Friday, July 31, 2015


The roadside garden with a mixture of coreopsis, lavender, cosmos, lantana, allysum, yarrow, lambs ear, marigolds, salvia , rose campion, sneezeweed, goldenrod, cardinal flower, delpheniums, gaura, muhly grass , and milkweed, to name a few, continued to thrive  and garner so many compliments from passersby.

Tragedy struck  in mid-July when my little canine companion of 14 years, Mini-Schnauzer Jojo had to be put to sleep due to an inoperable brain tumor that caused her to have constant seizures.    Below is a picture of her in our Chicago home, in her favorite chair, checking out the action on our busy street and barking selectively at people she didn't like.  She is gone from our side but never from our heart. I spent the last day of her life consoling and soothing her, giving her favorite treats .  The vet told me that I took such good care of her that she lived 2 years longer than most of her breed .  Farewell my faithful companion.  We shall meet again.

 I was fortunate to find a piece of whimsical art for my garden produced from recycled materials by a local  artist. Birds are a common theme in my woodland garden with many birdhouses, feeders and birdbaths.  

I am enjoying watching my young garden mature .  Despite the many challenges of gardening here in the Piedmont - deer, rabbit, clay, drought, etc.  I love my woodland cottage garden .  A small house and a big garden is my dream come true.  

Now August approaches and I have many plans for the Sweet Garden.  A new fence will be installed in my backyard so that I can garden without worrying about critters eating everything.  I will start my vegetable garden and add plants that I love but couldn't have due to deer.  I used to dread Fall because I knew that a harsh Chicago winter was ahead, but here you can garden all year. The sight of  Camellias and Flowering Apricots in Winter cheer my very soul.   And , what I planted this year - 4 dogwoods, viburnums and magnolia will be wonderful in Spring.  

And to end this Blue July tonight  there will be a blue moon.  

Tuesday, June 30, 2015


         Once school is out we head up to the Outer Banks on the Atlantic for a short vacation with our daughters and granddaughter.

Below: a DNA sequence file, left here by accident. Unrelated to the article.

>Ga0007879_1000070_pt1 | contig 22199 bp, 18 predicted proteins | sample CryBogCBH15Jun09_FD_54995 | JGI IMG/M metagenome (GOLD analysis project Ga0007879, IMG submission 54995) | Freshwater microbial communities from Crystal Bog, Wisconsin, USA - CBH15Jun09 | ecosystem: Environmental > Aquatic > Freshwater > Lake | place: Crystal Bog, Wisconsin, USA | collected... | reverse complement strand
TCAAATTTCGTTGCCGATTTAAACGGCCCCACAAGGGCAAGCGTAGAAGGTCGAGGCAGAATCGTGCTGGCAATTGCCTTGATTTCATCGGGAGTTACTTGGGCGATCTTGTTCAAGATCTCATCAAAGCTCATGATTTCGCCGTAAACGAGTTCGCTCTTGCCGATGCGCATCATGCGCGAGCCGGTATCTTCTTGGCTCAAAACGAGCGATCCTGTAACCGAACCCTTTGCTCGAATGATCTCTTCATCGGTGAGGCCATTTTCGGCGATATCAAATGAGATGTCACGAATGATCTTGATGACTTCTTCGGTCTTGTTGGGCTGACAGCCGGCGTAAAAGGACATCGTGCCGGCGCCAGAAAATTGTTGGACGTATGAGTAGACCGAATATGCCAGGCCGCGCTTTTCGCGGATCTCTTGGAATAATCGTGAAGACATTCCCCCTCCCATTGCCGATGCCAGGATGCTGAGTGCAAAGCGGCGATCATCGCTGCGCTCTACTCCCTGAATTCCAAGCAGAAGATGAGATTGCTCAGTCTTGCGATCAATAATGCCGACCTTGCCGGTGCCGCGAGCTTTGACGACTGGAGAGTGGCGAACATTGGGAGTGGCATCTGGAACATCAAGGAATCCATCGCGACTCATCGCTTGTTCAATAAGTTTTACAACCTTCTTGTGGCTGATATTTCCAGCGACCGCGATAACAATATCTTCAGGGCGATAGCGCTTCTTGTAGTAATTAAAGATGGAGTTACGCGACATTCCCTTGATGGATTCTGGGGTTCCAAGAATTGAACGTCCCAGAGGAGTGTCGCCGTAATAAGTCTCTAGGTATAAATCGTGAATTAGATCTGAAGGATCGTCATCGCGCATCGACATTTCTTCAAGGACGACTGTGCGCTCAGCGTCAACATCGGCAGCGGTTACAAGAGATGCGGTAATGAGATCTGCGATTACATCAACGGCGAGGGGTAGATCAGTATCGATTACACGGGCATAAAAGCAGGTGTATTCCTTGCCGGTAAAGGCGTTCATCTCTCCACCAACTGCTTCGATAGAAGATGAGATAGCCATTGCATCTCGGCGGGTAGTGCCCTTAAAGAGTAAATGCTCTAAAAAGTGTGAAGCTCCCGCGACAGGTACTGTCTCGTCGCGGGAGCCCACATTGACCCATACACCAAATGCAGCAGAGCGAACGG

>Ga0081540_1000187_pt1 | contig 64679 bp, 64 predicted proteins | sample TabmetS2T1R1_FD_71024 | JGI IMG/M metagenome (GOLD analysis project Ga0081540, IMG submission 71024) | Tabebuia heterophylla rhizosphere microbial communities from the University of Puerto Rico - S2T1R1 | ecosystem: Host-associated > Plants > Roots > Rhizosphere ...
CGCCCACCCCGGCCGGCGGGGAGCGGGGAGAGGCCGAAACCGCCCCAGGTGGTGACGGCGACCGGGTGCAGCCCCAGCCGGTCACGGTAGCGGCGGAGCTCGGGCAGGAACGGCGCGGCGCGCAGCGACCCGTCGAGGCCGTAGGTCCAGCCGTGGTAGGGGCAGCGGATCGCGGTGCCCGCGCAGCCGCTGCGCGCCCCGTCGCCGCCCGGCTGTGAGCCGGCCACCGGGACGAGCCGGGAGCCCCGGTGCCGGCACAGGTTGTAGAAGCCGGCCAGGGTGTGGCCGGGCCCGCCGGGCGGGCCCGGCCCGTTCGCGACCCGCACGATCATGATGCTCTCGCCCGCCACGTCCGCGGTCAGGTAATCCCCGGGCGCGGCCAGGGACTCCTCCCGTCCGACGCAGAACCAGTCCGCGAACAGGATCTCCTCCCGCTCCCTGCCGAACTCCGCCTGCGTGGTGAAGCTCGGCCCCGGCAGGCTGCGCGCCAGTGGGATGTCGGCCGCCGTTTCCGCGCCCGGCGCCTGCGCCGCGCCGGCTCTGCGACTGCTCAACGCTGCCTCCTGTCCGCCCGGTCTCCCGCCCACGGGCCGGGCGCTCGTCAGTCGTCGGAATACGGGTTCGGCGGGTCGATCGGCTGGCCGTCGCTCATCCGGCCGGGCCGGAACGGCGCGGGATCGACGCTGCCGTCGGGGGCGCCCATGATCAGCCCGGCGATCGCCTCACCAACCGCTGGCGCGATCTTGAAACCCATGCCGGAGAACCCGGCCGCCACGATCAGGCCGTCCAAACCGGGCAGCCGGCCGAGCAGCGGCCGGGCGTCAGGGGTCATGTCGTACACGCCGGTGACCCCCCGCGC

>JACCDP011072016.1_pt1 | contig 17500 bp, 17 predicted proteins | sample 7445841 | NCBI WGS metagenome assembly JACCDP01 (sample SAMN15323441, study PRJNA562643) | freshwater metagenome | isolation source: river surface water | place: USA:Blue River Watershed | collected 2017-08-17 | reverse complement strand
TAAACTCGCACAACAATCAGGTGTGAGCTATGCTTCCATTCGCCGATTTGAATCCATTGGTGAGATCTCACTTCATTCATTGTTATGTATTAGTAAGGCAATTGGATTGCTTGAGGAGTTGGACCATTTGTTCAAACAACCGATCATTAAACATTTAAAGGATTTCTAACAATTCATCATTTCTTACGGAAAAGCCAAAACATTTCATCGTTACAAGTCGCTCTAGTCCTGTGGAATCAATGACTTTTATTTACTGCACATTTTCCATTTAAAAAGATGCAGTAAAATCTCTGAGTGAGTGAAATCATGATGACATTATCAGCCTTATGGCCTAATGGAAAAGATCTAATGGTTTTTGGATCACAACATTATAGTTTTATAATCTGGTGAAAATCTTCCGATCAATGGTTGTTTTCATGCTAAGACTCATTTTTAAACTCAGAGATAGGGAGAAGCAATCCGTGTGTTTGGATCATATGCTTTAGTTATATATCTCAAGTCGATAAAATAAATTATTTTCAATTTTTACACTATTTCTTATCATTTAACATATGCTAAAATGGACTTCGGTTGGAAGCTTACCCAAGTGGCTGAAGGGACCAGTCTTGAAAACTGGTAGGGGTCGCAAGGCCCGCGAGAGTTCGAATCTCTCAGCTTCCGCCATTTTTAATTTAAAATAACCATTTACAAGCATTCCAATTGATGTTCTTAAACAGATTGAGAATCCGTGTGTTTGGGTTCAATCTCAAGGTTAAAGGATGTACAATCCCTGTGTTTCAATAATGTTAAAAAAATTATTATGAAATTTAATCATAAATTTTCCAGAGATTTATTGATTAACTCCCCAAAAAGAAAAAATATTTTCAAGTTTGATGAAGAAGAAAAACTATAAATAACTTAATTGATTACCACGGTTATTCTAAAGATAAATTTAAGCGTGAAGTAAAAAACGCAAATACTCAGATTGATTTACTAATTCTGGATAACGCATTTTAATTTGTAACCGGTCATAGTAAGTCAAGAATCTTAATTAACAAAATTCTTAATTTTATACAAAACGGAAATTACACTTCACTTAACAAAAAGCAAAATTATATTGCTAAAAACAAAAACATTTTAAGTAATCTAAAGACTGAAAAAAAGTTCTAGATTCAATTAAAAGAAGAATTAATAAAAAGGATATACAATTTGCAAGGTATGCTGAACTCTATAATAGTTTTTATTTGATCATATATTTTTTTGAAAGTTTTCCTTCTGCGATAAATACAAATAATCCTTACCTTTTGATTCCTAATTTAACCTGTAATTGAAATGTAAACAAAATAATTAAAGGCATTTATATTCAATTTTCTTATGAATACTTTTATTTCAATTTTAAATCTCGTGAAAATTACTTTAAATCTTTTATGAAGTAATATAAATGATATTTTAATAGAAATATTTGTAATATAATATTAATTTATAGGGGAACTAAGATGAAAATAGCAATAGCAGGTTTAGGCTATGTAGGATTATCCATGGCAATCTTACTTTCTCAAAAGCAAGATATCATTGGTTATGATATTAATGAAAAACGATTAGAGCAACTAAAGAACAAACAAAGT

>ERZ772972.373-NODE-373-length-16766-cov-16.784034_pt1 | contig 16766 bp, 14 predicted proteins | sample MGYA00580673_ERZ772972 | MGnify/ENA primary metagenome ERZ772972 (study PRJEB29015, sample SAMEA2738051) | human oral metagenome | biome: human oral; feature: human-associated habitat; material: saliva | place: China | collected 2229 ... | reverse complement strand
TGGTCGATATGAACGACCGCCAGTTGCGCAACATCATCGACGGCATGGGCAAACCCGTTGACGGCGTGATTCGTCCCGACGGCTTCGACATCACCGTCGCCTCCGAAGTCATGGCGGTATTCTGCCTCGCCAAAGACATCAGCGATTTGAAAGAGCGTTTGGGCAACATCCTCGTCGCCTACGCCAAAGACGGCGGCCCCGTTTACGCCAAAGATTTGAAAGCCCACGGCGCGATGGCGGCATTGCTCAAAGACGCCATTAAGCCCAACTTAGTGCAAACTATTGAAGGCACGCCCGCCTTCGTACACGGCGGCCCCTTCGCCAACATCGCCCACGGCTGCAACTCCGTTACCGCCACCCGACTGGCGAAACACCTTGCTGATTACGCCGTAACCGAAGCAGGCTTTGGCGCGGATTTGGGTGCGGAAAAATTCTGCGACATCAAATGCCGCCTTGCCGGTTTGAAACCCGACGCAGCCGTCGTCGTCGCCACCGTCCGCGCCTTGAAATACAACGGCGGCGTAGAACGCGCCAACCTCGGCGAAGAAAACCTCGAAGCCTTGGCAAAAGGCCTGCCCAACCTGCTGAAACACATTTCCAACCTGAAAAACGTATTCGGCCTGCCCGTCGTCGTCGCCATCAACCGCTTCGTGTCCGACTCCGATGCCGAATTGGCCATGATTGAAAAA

June was a busy month in the garden and due to lackof rain and hot humid days I fussed over my new plantings with extra water and an added layer of mulch.

My roadside wildflower garden did well despite the lack of rain and most plants were drought-and-deer resistant.  I added a heavy layer of shredded leaves and pine needles to preserve moisture.

The birds were very busy building nests in the boxes and houses I put up.  This little wren laid five eggs.  A beautiful American Goldfinch occupied another house and had a small brood.  I supply them with food and water so it makes their parenthood easier.

Much to my delight the seeds of this Robinson's Red Mum not only sprouted but bloomed this month.  How great to have mums in the summer !  

I made of list of the plants that deer and rabbits have not browsed for the past two years :   Pink Astilibe, Bergenia, ajuga, daffodils, ferns, red buckeye, cannas, hellebores, coreopsis, Japanese iris, Florida anise, lavender,ornamental grasses, rosemary, salvia, yarrow, verbascum, zinnia, and other herbs.

This month I will finally have a fence installed in my backyard so that I can enjoy gardening without fighting the deer and rabbit.  I plan to construct a round flagstone patio near the boulder garden and plant an ornamental kitchen garden .

Farewell June.  You have been a brutal month to deal with in the garden but it appears that July's forecast is to be cooler than you were.  

Sunday, May 31, 2015

The Merry Merry Month of May

 THE month of May, the merry month of May,
So frolic, so gay, and so green, so green, so green!
O, and then did I unto my true love say,
Sweet Peg, thou shalt be my Summer's Queen.

Now the nightingale, the pretty nightingale,
The sweetest singer in all the forest quire,
Entreats thee, sweet Peggy, to hear thy true love's tale:
Lo, yonder she sitteth, her breast against a brier.

But O, I spy the cuckoo, the cuckoo, the cuckoo;
See where she sitteth; come away, my joy:
Come away, I prithee, I do not like the cuckoo